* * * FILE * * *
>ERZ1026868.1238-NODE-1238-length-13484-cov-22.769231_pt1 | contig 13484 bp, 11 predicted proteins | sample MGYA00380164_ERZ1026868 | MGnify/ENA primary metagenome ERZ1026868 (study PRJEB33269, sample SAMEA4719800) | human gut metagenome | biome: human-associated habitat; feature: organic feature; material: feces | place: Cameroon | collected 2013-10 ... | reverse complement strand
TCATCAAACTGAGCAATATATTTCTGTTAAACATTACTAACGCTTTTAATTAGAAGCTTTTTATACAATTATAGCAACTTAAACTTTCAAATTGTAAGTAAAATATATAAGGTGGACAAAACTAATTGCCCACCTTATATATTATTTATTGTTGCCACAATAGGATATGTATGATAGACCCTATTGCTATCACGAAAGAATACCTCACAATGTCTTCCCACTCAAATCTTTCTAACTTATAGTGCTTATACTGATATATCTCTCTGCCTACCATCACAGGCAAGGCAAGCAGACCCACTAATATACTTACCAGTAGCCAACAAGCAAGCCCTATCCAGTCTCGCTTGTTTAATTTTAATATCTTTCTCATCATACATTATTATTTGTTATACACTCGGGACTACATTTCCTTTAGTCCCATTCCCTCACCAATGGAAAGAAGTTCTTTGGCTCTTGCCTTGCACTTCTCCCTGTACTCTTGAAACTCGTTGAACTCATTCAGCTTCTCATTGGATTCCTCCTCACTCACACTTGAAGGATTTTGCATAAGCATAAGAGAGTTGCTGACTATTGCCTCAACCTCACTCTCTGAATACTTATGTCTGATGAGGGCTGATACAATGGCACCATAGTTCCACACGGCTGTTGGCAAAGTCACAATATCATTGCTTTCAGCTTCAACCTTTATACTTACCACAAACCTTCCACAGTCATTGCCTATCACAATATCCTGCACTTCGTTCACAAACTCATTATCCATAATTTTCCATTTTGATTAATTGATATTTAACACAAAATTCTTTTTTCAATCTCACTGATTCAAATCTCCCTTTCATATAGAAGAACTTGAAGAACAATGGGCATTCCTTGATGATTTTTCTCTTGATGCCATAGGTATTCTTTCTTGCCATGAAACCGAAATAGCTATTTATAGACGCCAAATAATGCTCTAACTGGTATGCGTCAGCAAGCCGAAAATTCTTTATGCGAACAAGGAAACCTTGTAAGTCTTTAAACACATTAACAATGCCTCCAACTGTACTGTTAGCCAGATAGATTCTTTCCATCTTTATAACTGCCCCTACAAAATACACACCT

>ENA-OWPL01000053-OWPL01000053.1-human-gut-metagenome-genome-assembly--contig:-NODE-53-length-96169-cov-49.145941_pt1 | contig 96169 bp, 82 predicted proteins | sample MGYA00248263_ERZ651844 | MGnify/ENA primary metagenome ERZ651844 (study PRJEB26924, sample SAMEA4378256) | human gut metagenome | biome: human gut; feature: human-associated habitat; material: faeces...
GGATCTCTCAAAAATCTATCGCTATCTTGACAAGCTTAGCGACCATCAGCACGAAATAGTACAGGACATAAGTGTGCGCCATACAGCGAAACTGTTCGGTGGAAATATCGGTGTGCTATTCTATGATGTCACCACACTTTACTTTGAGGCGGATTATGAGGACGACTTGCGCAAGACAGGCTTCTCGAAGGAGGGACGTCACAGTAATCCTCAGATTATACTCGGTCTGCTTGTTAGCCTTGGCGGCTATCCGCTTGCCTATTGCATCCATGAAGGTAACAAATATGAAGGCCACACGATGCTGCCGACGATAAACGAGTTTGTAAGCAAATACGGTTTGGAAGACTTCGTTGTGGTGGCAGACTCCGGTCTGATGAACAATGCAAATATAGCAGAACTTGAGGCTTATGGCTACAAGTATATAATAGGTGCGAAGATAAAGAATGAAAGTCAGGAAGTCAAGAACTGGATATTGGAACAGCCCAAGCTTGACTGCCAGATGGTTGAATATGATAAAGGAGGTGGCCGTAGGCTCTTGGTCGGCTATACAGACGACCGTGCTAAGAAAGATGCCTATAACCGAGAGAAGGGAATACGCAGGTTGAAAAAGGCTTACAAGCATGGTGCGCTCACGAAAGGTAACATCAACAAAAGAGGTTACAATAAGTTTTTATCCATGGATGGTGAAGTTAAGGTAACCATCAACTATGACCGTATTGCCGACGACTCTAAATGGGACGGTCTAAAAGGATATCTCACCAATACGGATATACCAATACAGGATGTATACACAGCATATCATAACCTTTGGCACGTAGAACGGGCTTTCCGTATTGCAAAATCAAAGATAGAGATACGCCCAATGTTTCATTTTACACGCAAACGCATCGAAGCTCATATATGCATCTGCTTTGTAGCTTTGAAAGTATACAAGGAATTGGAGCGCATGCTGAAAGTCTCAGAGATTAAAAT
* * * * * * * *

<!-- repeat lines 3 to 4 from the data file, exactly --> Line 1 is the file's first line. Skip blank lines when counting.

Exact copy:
>ENA-OWPL01000053-OWPL01000053.1-human-gut-metagenome-genome-assembly--contig:-NODE-53-length-96169-cov-49.145941_pt1 | contig 96169 bp, 82 predicted proteins | sample MGYA00248263_ERZ651844 | MGnify/ENA primary metagenome ERZ651844 (study PRJEB26924, sample SAMEA4378256) | human gut metagenome | biome: human gut; feature: human-associated habitat; material: faeces...
GGATCTCTCAAAAATCTATCGCTATCTTGACAAGCTTAGCGACCATCAGCACGAAATAGTACAGGACATAAGTGTGCGCCATACAGCGAAACTGTTCGGTGGAAATATCGGTGTGCTATTCTATGATGTCACCACACTTTACTTTGAGGCGGATTATGAGGACGACTTGCGCAAGACAGGCTTCTCGAAGGAGGGACGTCACAGTAATCCTCAGATTATACTCGGTCTGCTTGTTAGCCTTGGCGGCTATCCGCTTGCCTATTGCATCCATGAAGGTAACAAATATGAAGGCCACACGATGCTGCCGACGATAAACGAGTTTGTAAGCAAATACGGTTTGGAAGACTTCGTTGTGGTGGCAGACTCCGGTCTGATGAACAATGCAAATATAGCAGAACTTGAGGCTTATGGCTACAAGTATATAATAGGTGCGAAGATAAAGAATGAAAGTCAGGAAGTCAAGAACTGGATATTGGAACAGCCCAAGCTTGACTGCCAGATGGTTGAATATGATAAAGGAGGTGGCCGTAGGCTCTTGGTCGGCTATACAGACGACCGTGCTAAGAAAGATGCCTATAACCGAGAGAAGGGAATACGCAGGTTGAAAAAGGCTTACAAGCATGGTGCGCTCACGAAAGGTAACATCAACAAAAGAGGTTACAATAAGTTTTTATCCATGGATGGTGAAGTTAAGGTAACCATCAACTATGACCGTATTGCCGACGACTCTAAATGGGACGGTCTAAAAGGATATCTCACCAATACGGATATACCAATACAGGATGTATACACAGCATATCATAACCTTTGGCACGTAGAACGGGCTTTCCGTATTGCAAAATCAAAGATAGAGATACGCCCAATGTTTCATTTTACACGCAAACGCATCGAAGCTCATATATGCATCTGCTTTGTAGCTTTGAAAGTATACAAGGAATTGGAGCGCATGCTGAAAGTCTCAGAGATTAAAAT